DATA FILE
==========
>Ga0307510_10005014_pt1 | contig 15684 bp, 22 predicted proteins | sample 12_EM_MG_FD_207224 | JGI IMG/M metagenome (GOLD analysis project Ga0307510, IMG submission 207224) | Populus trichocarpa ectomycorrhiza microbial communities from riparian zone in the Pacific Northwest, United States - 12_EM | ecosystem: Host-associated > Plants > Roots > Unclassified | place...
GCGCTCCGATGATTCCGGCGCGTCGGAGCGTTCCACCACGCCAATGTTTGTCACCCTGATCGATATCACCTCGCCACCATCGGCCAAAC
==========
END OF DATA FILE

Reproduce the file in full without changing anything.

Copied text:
>Ga0307510_10005014_pt1 | contig 15684 bp, 22 predicted proteins | sample 12_EM_MG_FD_207224 | JGI IMG/M metagenome (GOLD analysis project Ga0307510, IMG submission 207224) | Populus trichocarpa ectomycorrhiza microbial communities from riparian zone in the Pacific Northwest, United States - 12_EM | ecosystem: Host-associated > Plants > Roots > Unclassified | place...
GCGCTCCGATGATTCCGGCGCGTCGGAGCGTTCCACCACGCCAATGTTTGTCACCCTGATCGATATCACCTCGCCACCATCGGCCAAAC